Berlin Holocaust memorial, January 27th 2017, Holocaust Remembrance Day.

As I stand at the edge of the monument, I am deeply touched by its somber austerity. My eye is caught by a solitary rose standing on one of the concrete prisms. I walk towards it and take some pictures. An elder man sees that, approaches me and says: "I put that rose there. I would appreciate if you could send me the photo". He hands me a handmade business card with his address, phone and email. Richard Lehmann. I try to say something, but tears start to well up, and I barely blurt out the words "thank you".
I sent him the photo, finished the message with "peace". He thanked me for the tears and the word.

We must remember.


Scientific advances can be at the same time interesting and incomprehensible for those who do not have the necessary knowledge basis to understand what the fuss is all about. And given the extraordinary complexity of current scientific knowledge, everyone – even scientists themselves – is bound to be ignorant in many more subjects than they are experts on.

Scientific journalism is not always capable of keeping up the pace with everything that goes on in the many areas of advanced research, especially in the current climate, in which media companies are undergoing a major crisis. And specialized journalists in science are probably more expensive than the bean counters are willing to pay.

So it is not uncommon to have important scientific hallmarks to be announced in newspapers and TV newscasts in a way that generates much more confusion that understanding – just consider recent examples, such as the brouhaha about the Higgs boson, unfortunately nicknamed “the god particle”.

On top of that, scientific lingo is often appropriated by all kinds of quacks and cranks to lend credibility to their particular brand of insanity, and more often than not as part of a sales pitch. Just consider how much abuse poor quantum mechanics has suffered in the last decades, being invoked to “explain” everything, from homeopathy to the “soul”…

As in many SciFi TV shows, a patchwork of sciencey sounding words are strung together to create an impression of highly sophisticated science – with the difference that TVs technobabble is harmless. Mostly, anyway.

And now to the case in point: epigenetics. There are many interesting things in that field that contribute to a better understanding of biological processes. But it certainly does not mean that memories are transmitted generationally or anything remotely like that. And, inevitably, it is being hijacked by the usual suspects to support their brand of woo.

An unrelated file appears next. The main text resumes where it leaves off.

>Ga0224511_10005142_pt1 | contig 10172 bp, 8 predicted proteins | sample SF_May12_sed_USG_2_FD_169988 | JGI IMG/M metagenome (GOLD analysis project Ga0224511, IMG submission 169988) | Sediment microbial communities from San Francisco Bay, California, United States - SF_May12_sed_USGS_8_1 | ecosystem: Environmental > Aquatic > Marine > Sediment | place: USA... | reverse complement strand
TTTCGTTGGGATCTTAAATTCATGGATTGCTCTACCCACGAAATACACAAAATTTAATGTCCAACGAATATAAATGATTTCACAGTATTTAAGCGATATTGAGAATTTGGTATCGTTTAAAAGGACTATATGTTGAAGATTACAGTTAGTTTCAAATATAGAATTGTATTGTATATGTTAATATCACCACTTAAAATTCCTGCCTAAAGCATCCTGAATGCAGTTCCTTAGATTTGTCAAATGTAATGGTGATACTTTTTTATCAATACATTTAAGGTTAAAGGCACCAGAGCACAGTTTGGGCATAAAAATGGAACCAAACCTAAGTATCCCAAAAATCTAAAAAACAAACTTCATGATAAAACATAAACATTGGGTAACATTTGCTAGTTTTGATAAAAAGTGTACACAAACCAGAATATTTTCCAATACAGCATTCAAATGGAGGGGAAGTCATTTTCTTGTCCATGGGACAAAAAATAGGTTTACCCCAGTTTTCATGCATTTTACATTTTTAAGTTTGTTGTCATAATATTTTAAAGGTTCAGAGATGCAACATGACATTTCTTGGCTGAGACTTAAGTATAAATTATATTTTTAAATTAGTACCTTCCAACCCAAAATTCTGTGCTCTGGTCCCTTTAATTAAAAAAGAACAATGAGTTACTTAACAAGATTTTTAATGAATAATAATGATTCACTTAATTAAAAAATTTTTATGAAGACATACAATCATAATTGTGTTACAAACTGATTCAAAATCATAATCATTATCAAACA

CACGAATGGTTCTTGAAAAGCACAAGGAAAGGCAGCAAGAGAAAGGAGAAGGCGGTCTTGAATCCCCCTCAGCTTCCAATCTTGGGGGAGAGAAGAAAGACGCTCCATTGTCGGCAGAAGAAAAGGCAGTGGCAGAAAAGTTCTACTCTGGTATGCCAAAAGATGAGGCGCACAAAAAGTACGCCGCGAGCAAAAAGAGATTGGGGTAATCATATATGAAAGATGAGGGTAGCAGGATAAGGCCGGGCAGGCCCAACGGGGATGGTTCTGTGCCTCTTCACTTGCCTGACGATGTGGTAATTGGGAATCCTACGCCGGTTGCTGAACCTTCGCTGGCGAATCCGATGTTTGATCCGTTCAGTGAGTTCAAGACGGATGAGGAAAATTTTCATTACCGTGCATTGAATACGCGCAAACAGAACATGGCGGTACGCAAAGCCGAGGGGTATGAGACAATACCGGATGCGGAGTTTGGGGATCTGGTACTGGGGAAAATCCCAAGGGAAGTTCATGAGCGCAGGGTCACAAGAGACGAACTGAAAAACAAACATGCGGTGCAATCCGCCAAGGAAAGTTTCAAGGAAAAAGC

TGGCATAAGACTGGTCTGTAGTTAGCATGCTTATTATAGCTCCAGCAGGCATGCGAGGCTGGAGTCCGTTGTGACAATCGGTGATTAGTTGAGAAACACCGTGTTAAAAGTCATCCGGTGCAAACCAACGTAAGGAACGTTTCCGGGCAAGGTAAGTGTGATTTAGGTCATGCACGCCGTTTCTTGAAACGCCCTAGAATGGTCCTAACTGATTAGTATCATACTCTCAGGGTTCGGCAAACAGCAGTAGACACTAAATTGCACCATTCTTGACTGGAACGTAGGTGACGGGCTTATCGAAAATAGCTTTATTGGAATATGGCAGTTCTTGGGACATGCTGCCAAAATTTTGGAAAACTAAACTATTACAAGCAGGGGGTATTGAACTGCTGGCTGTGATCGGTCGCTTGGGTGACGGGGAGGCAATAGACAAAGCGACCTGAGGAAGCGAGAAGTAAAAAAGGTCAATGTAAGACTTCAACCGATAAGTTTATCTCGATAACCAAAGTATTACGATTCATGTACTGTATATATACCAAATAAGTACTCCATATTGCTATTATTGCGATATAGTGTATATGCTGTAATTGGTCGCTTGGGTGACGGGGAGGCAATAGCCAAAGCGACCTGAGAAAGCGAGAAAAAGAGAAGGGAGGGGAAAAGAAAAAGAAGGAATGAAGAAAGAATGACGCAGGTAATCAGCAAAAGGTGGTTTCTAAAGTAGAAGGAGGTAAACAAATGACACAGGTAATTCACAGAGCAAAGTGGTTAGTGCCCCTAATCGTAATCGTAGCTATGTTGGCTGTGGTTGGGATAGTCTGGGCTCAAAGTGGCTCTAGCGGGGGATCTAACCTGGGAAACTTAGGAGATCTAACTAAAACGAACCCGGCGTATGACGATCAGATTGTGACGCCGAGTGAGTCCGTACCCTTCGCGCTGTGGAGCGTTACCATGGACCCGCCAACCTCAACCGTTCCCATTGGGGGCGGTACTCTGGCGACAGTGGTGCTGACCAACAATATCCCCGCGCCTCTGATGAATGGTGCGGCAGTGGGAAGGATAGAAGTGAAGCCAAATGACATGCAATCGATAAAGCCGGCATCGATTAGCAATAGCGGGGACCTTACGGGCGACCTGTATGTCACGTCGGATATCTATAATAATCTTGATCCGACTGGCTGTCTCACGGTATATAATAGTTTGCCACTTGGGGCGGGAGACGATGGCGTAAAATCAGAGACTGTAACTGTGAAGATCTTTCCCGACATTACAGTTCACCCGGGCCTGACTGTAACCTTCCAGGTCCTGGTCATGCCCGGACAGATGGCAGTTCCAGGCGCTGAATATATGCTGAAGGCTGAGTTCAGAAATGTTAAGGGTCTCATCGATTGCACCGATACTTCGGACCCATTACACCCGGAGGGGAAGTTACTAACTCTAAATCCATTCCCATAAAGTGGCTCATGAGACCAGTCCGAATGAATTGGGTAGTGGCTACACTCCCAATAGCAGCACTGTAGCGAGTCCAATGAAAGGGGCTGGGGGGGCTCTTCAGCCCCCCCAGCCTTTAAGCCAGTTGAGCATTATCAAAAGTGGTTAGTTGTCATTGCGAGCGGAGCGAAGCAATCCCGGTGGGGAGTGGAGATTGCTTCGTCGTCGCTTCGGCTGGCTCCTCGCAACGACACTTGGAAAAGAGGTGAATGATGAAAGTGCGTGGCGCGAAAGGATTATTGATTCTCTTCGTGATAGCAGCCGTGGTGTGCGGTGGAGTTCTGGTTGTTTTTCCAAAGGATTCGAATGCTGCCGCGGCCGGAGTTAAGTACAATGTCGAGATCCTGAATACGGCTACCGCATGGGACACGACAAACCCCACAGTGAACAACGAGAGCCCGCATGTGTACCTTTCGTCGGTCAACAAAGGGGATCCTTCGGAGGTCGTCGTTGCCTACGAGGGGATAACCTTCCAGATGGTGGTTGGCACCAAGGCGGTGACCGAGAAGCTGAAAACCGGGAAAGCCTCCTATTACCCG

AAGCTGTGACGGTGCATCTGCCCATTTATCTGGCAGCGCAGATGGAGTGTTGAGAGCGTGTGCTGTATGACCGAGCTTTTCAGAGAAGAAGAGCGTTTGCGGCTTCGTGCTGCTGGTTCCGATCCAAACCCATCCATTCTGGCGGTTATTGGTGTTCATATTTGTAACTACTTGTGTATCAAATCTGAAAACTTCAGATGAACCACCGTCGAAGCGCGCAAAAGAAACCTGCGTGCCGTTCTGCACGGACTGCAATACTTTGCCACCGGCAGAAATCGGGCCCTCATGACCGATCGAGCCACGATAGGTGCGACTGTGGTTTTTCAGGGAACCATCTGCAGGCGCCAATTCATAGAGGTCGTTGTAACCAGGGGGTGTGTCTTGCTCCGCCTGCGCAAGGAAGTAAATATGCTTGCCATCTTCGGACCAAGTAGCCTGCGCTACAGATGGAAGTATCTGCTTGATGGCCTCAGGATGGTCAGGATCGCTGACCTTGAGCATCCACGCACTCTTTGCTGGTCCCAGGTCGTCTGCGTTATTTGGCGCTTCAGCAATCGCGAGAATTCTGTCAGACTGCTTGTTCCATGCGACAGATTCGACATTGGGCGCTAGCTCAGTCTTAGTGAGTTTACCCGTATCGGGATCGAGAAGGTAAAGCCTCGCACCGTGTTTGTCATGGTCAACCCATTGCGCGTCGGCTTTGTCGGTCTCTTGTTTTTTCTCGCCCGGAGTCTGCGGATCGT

One of my favourite references on the internet, PZ Myers’ blog Pharyngula, has featured many posts on the subject, including the takedown of one of the most egregious offenders, Deepak Chopra. As can be seen below, he even “prophesized” this was going to happen. I encourage anyone interested in the subject to read all the posts I link to below. Just to give a taste of each post, I copied a small quote from each of them. I hope you enjoy reading them.


Epigenetics is the study of heritable traits that are not dependent on the primary sequence of DNA. That’s a short, simple definition, and it’s also largely unsatisfactory. For one, the inclusion of the word ‘heritable’ excludes some significant players — the differentiation of neurons requires major epigenetic shaping, but these cells have undergone a terminal division and will never divide again — but at the same time, the heritability of traits that aren’t defined by the primary sequence is probably the first thing that comes to mind in any discussion of epigenetics. Another problem is the vague, open-endedness of the definition: it basically includes everything. Gene regulation, physiological adaptation, disease responses…they all fall into the catch-all of epigenetics.

The magical world of epigenetics

Let me tell you the hard part about writing about epigenetics: most of your audience has no idea what you’re talking about, but is pretty sure that they can use it, whatever it is, to justify every bit of folk wisdom/nonsensical assumption that they have. So while you’re explaining how it’s a very real and important biological process that is essential for development and learning and behavior, half your readers are using the biology to confirm their biases about evolution and inheritance, and the other half already know all the basic stuff and want to get to the Evisceration of the Wrong, which is always the fun part anyway.

The sure-fire, simple way to tell if an article about epigenetics is full of crap

It’s easy. If it uses the word ‘Lamarckian’ without boldly prefixing it with ‘not’, you can just stop reading. Likewise if the word is prefixed with ‘pseudo-’, ‘semi-’, or ‘quasi-’. Just skip it. It’s too confused to bother with.

Take the epigenome, please

The thing to watch out for next is revealed at about 4:00 in the video, where he talks about using diet and behavior to give yourself a “healthy epigenome”, whatever that is. I’m sure some unscrupulous, dishonest someone, somewhere is writing a diet book about super-foods to super-charge your epigenome for you and your baby. I’m calling it. There are already plenty of pseudoscientific books that mangle the concept of epigenetics. I’m sure the ones that will turn it into a marketing fad are coming up soon. We’ve already got a lot of books touting the microbiome as the cure-all for everything — I can easily imagine the fusion of the epigenome and microbiome hype machines popping up on Amazon.